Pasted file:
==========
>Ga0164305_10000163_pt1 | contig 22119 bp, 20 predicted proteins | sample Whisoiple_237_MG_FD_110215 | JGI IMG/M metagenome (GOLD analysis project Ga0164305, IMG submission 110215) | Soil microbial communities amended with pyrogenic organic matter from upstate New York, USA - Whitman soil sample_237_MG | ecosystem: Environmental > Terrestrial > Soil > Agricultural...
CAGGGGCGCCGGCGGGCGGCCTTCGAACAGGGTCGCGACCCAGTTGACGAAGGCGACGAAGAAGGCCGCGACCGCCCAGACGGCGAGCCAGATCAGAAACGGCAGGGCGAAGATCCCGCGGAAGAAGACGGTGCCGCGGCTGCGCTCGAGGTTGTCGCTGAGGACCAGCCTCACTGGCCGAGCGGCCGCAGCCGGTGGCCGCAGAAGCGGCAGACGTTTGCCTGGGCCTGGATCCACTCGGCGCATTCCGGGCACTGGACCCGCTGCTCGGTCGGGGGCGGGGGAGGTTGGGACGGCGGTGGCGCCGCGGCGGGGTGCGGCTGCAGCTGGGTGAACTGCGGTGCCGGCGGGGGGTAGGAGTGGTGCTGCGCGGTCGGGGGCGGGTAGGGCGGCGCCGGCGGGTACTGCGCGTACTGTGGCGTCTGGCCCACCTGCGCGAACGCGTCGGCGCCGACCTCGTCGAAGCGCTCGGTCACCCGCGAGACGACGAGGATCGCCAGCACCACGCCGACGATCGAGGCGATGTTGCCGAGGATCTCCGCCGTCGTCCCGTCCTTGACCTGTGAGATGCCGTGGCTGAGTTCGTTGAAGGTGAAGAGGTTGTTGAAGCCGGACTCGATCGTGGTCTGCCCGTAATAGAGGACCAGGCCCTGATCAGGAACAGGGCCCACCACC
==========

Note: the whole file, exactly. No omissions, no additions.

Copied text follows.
>Ga0164305_10000163_pt1 | contig 22119 bp, 20 predicted proteins | sample Whisoiple_237_MG_FD_110215 | JGI IMG/M metagenome (GOLD analysis project Ga0164305, IMG submission 110215) | Soil microbial communities amended with pyrogenic organic matter from upstate New York, USA - Whitman soil sample_237_MG | ecosystem: Environmental > Terrestrial > Soil > Agricultural...
CAGGGGCGCCGGCGGGCGGCCTTCGAACAGGGTCGCGACCCAGTTGACGAAGGCGACGAAGAAGGCCGCGACCGCCCAGACGGCGAGCCAGATCAGAAACGGCAGGGCGAAGATCCCGCGGAAGAAGACGGTGCCGCGGCTGCGCTCGAGGTTGTCGCTGAGGACCAGCCTCACTGGCCGAGCGGCCGCAGCCGGTGGCCGCAGAAGCGGCAGACGTTTGCCTGGGCCTGGATCCACTCGGCGCATTCCGGGCACTGGACCCGCTGCTCGGTCGGGGGCGGGGGAGGTTGGGACGGCGGTGGCGCCGCGGCGGGGTGCGGCTGCAGCTGGGTGAACTGCGGTGCCGGCGGGGGGTAGGAGTGGTGCTGCGCGGTCGGGGGCGGGTAGGGCGGCGCCGGCGGGTACTGCGCGTACTGTGGCGTCTGGCCCACCTGCGCGAACGCGTCGGCGCCGACCTCGTCGAAGCGCTCGGTCACCCGCGAGACGACGAGGATCGCCAGCACCACGCCGACGATCGAGGCGATGTTGCCGAGGATCTCCGCCGTCGTCCCGTCCTTGACCTGTGAGATGCCGTGGCTGAGTTCGTTGAAGGTGAAGAGGTTGTTGAAGCCGGACTCGATCGTGGTCTGCCCGTAATAGAGGACCAGGCCCTGATCAGGAACAGGGCCCACCACC